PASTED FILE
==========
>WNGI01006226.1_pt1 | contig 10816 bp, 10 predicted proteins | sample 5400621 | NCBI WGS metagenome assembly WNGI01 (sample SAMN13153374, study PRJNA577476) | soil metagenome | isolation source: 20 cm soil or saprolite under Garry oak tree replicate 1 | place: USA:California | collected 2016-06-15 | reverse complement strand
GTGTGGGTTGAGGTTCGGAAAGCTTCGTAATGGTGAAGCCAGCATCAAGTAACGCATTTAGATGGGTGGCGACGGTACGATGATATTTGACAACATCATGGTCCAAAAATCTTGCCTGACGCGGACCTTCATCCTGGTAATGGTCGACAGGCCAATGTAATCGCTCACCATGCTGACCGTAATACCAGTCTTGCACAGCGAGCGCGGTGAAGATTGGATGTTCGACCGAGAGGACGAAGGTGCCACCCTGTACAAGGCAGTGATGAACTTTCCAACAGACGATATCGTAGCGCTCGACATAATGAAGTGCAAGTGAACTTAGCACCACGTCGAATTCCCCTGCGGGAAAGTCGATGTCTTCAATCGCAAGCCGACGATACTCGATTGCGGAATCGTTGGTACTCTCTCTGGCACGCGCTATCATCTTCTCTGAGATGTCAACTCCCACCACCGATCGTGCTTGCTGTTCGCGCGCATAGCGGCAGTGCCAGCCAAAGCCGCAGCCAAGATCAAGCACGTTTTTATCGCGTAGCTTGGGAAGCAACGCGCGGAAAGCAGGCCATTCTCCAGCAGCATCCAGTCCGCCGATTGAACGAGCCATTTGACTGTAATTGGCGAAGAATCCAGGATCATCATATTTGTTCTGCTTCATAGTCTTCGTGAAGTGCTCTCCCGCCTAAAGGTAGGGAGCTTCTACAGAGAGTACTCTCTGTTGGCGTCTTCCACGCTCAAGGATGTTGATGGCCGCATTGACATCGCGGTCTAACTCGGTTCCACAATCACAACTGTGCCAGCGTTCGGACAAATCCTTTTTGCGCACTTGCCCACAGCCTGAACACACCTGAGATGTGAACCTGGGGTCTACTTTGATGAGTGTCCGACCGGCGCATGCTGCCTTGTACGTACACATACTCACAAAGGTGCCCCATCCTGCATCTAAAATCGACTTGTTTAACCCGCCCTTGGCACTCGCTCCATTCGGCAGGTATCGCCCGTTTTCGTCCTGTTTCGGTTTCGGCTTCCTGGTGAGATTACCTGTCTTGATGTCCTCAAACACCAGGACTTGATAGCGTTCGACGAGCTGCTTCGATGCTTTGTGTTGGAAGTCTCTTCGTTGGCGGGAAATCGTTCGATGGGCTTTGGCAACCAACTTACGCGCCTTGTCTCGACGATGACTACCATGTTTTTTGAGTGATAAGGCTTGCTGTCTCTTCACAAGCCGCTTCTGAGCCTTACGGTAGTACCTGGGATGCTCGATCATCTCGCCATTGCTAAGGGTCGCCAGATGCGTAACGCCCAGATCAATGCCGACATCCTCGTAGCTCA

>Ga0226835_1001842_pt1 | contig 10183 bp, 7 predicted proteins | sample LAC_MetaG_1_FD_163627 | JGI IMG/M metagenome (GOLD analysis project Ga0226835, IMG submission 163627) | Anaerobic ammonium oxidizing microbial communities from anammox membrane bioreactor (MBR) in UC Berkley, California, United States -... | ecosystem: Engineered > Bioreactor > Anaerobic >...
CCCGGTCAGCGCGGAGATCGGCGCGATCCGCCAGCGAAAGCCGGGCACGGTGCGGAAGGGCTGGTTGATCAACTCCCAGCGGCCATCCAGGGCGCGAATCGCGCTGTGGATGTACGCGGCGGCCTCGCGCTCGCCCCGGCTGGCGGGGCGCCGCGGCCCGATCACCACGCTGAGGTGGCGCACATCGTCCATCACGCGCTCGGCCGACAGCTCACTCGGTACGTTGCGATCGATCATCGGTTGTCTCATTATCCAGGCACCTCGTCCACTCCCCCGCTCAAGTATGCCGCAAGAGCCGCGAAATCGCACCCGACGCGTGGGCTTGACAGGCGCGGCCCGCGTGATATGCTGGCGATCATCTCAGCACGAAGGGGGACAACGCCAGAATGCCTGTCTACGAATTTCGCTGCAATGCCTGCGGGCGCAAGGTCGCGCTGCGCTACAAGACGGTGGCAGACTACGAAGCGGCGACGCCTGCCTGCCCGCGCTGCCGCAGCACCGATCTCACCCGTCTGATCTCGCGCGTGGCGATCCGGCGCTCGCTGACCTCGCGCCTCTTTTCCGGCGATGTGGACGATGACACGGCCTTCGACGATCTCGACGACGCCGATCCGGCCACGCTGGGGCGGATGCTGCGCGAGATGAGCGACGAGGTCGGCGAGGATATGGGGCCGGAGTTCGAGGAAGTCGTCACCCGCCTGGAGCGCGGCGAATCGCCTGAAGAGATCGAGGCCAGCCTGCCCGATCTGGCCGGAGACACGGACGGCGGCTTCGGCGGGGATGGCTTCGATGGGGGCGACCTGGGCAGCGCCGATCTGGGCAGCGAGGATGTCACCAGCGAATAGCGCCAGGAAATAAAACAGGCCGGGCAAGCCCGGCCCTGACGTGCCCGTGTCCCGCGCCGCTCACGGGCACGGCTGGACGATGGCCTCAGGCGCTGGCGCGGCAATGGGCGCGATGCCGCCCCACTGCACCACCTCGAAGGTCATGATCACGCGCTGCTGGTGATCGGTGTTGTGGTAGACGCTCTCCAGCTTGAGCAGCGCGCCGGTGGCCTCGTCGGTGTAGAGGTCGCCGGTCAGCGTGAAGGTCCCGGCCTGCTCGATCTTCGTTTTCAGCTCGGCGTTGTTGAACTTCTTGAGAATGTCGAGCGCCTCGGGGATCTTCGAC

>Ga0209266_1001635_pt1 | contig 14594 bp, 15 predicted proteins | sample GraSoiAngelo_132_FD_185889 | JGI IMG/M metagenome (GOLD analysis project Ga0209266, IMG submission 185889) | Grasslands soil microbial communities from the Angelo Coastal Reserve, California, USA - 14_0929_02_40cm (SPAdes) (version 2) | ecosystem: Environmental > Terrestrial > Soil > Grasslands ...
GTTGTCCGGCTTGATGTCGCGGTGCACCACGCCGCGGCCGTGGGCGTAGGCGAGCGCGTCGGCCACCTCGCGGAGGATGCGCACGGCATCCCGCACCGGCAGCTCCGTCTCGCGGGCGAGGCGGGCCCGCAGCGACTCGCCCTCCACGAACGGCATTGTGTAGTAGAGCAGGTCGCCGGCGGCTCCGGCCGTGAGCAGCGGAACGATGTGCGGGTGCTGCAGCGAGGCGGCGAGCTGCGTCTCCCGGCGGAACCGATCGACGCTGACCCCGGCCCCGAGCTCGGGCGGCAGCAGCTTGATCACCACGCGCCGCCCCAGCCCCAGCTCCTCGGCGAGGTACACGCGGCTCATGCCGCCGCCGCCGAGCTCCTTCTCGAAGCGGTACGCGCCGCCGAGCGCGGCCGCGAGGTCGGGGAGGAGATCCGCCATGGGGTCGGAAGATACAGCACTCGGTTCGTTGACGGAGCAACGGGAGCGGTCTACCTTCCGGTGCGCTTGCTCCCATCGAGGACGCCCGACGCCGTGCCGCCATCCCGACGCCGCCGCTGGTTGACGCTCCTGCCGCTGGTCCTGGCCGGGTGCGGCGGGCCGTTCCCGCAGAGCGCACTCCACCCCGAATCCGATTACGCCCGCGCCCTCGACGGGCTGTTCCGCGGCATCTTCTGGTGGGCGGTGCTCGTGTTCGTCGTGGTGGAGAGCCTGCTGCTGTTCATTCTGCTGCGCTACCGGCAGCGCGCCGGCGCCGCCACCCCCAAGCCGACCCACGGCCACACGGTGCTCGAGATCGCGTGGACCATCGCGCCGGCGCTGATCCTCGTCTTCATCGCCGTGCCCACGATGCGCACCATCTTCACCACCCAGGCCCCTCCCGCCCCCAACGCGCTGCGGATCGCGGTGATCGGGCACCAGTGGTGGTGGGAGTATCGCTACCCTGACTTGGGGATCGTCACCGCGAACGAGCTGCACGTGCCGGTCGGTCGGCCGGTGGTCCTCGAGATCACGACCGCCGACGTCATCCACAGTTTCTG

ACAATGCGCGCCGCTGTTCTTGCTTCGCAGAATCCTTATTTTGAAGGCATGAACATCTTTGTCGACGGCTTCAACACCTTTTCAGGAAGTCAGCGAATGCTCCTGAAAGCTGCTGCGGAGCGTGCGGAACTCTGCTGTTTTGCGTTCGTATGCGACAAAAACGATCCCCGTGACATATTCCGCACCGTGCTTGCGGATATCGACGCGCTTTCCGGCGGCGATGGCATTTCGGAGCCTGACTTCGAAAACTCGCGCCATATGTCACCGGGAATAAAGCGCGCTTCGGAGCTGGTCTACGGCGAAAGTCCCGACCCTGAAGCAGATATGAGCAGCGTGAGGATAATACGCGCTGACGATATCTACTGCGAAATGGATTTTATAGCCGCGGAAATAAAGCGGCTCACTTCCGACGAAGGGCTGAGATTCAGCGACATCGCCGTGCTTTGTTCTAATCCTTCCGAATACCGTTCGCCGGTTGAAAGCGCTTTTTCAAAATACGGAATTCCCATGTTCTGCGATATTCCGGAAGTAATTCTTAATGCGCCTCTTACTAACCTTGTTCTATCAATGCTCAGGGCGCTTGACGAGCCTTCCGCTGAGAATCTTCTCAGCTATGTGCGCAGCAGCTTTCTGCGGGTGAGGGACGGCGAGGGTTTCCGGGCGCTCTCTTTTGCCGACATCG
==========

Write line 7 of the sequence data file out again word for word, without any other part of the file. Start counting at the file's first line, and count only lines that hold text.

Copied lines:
ACAATGCGCGCCGCTGTTCTTGCTTCGCAGAATCCTTATTTTGAAGGCATGAACATCTTTGTCGACGGCTTCAACACCTTTTCAGGAAGTCAGCGAATGCTCCTGAAAGCTGCTGCGGAGCGTGCGGAACTCTGCTGTTTTGCGTTCGTATGCGACAAAAACGATCCCCGTGACATATTCCGCACCGTGCTTGCGGATATCGACGCGCTTTCCGGCGGCGATGGCATTTCGGAGCCTGACTTCGAAAACTCGCGCCATATGTCACCGGGAATAAAGCGCGCTTCGGAGCTGGTCTACGGCGAAAGTCCCGACCCTGAAGCAGATATGAGCAGCGTGAGGATAATACGCGCTGACGATATCTACTGCGAAATGGATTTTATAGCCGCGGAAATAAAGCGGCTCACTTCCGACGAAGGGCTGAGATTCAGCGACATCGCCGTGCTTTGTTCTAATCCTTCCGAATACCGTTCGCCGGTTGAAAGCGCTTTTTCAAAATACGGAATTCCCATGTTCTGCGATATTCCGGAAGTAATTCTTAATGCGCCTCTTACTAACCTTGTTCTATCAATGCTCAGGGCGCTTGACGAGCCTTCCGCTGAGAATCTTCTCAGCTATGTGCGCAGCAGCTTTCTGCGGGTGAGGGACGGCGAGGGTTTCCGGGCGCTCTCTTTTGCCGACATCG